Two. The turbopolitics. Defined as the acceleration of political times due to the concatenation of exceptional events, it takes hold on the decline of the great affiliations and the appeal to emotions and scandal. Traditional parties lose support, new parties and new leaderships emerge, and public discussion revolves around extreme slogans: venezuelization of Chile against fascism. Sebastián Sichel, the candidate of the right grouped in Chile Vamos —Coalition between the Independent Democratic Union (UDI), National Renovation (RN), Political Evolution (Evópoli) and the Democratic Independent Regionalist Party (PRI) – today in Government, it barely obtained 12.7% of the votes. The candidate of the center-left grouped in the Constituent Unit —Partidos por la Democracia (PPD), Radical (PR), Socialista (PS), Democrat Cristino (PDC) and Ciudadanos (CIU), among others— and current president of the Senate, Yasna Provoste, obtained 11.7% of the votes. More clearly: the main representatives of the two great coalitions that have alternated in power since 1989 do not collect together 25% of the votes cast. The most emblematic of this turbulent election comes from the candidacy of Franco Parisi who, with two years without set foot in Chile and without having exercised his right to vote because he had not registered at the corresponding Consulate, obtained 12.8% of the votes. With his People’s Party, he participated electronically. Are social networks and television enough to get such support without even taking the trouble to visit the country (where by the way it has some open court cases of various kinds)? That is where the exceptional events fit in, the way in which they have been imposing urgencies, scares and side leaps in campaigns crossed by the Panama Papers and the failed impeachment of current President Sebastián Piñera, the xenophobic speeches of the extreme right, the Mapuche conflict and the support of certain sectors of the extreme left for Nicaragua, Venezuela and Cuba. There the appeal to order of the extreme right candidate (who also appears in the Panama Papers). On the left, the slogans that mobilized the aligned failed to attract the disaffected or those who opted for other formations.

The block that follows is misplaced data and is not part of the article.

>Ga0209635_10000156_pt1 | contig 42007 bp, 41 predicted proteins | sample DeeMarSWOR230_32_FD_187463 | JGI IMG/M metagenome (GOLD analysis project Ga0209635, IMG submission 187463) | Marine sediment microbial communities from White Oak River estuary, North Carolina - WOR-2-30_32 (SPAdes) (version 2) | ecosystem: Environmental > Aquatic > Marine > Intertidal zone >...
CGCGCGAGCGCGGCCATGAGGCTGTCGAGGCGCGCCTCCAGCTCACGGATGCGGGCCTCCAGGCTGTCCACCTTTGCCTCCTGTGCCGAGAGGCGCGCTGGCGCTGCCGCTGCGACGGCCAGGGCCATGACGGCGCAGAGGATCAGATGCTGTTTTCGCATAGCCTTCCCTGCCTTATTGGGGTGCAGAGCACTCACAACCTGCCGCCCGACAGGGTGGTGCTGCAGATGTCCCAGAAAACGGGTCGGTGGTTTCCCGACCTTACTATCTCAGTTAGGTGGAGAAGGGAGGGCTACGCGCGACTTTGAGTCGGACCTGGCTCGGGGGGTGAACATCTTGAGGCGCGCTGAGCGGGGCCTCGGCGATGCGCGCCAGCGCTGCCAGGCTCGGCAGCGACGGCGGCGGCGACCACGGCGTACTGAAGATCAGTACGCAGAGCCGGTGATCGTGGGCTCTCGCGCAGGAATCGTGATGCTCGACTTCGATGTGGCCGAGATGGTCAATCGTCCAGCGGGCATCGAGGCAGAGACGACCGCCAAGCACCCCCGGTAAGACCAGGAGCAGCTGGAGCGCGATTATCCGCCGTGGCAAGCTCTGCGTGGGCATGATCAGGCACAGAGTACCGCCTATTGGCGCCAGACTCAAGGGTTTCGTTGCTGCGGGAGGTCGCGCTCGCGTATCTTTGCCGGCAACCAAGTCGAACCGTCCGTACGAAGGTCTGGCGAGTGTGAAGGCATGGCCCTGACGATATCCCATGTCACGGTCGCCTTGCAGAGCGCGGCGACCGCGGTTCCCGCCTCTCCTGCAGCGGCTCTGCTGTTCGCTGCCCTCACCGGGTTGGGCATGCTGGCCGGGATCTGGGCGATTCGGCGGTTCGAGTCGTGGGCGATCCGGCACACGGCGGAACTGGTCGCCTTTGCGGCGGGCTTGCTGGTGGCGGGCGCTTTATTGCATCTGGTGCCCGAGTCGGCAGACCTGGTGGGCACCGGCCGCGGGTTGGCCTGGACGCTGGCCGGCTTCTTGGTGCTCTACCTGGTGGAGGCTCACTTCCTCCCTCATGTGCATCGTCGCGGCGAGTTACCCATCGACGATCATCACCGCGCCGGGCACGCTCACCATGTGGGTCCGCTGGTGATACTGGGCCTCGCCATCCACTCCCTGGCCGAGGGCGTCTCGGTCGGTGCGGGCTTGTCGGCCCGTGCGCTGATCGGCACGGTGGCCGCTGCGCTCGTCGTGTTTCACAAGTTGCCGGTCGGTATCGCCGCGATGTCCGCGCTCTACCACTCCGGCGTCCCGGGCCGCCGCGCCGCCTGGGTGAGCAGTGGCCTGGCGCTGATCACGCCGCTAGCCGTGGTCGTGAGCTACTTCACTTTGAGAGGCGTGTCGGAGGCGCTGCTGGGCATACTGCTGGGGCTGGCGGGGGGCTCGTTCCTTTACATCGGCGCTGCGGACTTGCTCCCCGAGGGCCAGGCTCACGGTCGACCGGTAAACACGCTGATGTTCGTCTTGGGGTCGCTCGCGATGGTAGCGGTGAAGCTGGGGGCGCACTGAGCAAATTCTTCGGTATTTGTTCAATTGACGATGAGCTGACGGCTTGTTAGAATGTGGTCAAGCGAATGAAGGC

On these bases, three, the voluntary vote favors polarization, aims to mobilize emotions while discouraging moderates.
Four, the social outbreak it was a sign of exhaustion overreached in his potentialities. A problem for global progressivism is its need for utopias. A social outbreak may have the potential to open up the political system, but it is a sign that the system is going very badly, that it does not contain in itself the instruments for change. They must be built. The need to simmer the social, political and institutional conditions for change collide with resistance to this change, for which evidence abounds. This is what these election results show.
Five, this does not end, but now what. There will be a second round on December 19. Boric, curiously, was voted by only 800,000 more people than in the primaries. High floor and very low ceiling. It will be up to the candidate and his coalition to be able to appeal to more sectors of the population. The Chilean right, which at some point seemed to bet on renewal and modernization, does not seem very willing to sacrifice its economic interests in defense of human rights and democracy. Many open questions also in relation to the center-left. It would be time to go down to negotiate and contain, because the Constituent Assembly continues its work while Parliament reflects the great fragmentation and variety of positions. It will not be easy to align them with the reforms that are being promoted through the constitution. The need for political responsibility is pressing. Latin America does not need another Jair Bolsonaro.
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George Holan is chief editor at Plainsmen Post and has articles published in many notable publications in the last decade.